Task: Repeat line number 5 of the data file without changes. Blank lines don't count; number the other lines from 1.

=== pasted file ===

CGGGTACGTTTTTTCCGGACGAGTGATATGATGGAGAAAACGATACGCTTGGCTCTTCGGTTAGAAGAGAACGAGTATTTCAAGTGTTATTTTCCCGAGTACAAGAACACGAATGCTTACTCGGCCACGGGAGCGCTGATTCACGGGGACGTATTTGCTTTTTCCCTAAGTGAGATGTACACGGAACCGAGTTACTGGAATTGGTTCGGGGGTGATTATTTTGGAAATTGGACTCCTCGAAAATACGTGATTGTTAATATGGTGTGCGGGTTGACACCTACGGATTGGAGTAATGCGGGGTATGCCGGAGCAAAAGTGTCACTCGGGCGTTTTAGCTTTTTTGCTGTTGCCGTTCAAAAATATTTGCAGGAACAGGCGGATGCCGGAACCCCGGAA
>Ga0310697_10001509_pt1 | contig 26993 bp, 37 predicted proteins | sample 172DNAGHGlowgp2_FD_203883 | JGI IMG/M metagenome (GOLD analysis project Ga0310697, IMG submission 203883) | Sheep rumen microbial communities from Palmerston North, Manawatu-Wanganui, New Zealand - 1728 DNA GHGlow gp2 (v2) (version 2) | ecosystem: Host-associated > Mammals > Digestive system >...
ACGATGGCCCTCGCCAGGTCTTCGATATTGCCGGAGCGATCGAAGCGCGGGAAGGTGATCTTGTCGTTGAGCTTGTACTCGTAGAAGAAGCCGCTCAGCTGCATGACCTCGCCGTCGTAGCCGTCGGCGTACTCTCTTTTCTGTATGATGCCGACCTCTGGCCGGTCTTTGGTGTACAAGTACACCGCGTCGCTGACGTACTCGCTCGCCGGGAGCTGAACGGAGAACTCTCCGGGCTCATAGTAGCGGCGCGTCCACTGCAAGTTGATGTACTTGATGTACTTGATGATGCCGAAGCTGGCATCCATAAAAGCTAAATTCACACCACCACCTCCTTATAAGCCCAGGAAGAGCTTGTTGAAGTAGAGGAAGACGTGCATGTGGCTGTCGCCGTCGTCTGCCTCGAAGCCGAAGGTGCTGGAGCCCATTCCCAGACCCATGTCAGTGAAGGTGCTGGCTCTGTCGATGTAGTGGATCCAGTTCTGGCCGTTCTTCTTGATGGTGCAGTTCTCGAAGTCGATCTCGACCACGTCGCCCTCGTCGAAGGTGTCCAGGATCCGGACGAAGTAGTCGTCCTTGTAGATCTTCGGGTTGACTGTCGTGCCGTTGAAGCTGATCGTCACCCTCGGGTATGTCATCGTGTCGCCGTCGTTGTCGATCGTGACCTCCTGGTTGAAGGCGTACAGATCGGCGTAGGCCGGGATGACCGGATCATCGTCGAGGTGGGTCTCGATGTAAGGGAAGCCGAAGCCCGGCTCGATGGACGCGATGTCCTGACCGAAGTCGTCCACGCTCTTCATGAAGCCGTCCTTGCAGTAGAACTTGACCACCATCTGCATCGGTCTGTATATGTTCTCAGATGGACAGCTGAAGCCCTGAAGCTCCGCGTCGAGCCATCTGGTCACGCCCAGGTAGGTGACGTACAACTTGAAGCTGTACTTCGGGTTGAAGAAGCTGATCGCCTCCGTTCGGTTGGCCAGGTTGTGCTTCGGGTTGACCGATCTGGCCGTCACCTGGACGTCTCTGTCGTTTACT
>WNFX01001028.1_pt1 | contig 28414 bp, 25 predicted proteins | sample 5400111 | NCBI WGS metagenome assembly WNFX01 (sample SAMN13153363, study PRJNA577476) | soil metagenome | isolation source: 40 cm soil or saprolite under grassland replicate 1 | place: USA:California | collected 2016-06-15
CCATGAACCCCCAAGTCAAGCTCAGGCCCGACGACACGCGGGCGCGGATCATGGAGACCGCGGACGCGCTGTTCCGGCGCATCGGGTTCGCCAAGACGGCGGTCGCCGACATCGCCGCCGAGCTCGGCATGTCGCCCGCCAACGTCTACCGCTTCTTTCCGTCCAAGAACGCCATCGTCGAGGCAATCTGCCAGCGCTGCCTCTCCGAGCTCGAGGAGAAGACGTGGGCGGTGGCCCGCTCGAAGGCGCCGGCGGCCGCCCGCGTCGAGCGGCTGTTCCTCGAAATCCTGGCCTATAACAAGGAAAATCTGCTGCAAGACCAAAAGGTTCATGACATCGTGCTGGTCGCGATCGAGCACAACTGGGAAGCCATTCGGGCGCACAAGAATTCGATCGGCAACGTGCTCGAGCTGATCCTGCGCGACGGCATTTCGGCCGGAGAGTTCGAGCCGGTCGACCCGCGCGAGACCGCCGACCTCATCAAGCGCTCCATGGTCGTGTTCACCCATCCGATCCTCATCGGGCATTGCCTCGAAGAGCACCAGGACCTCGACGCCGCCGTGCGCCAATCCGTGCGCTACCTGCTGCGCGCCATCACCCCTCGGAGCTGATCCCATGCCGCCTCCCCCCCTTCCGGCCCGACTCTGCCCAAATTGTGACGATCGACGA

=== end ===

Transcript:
CCATGAACCCCCAAGTCAAGCTCAGGCCCGACGACACGCGGGCGCGGATCATGGAGACCGCGGACGCGCTGTTCCGGCGCATCGGGTTCGCCAAGACGGCGGTCGCCGACATCGCCGCCGAGCTCGGCATGTCGCCCGCCAACGTCTACCGCTTCTTTCCGTCCAAGAACGCCATCGTCGAGGCAATCTGCCAGCGCTGCCTCTCCGAGCTCGAGGAGAAGACGTGGGCGGTGGCCCGCTCGAAGGCGCCGGCGGCCGCCCGCGTCGAGCGGCTGTTCCTCGAAATCCTGGCCTATAACAAGGAAAATCTGCTGCAAGACCAAAAGGTTCATGACATCGTGCTGGTCGCGATCGAGCACAACTGGGAAGCCATTCGGGCGCACAAGAATTCGATCGGCAACGTGCTCGAGCTGATCCTGCGCGACGGCATTTCGGCCGGAGAGTTCGAGCCGGTCGACCCGCGCGAGACCGCCGACCTCATCAAGCGCTCCATGGTCGTGTTCACCCATCCGATCCTCATCGGGCATTGCCTCGAAGAGCACCAGGACCTCGACGCCGCCGTGCGCCAATCCGTGCGCTACCTGCTGCGCGCCATCACCCCTCGGAGCTGATCCCATGCCGCCTCCCCCCCTTCCGGCCCGACTCTGCCCAAATTGTGACGATCGACGA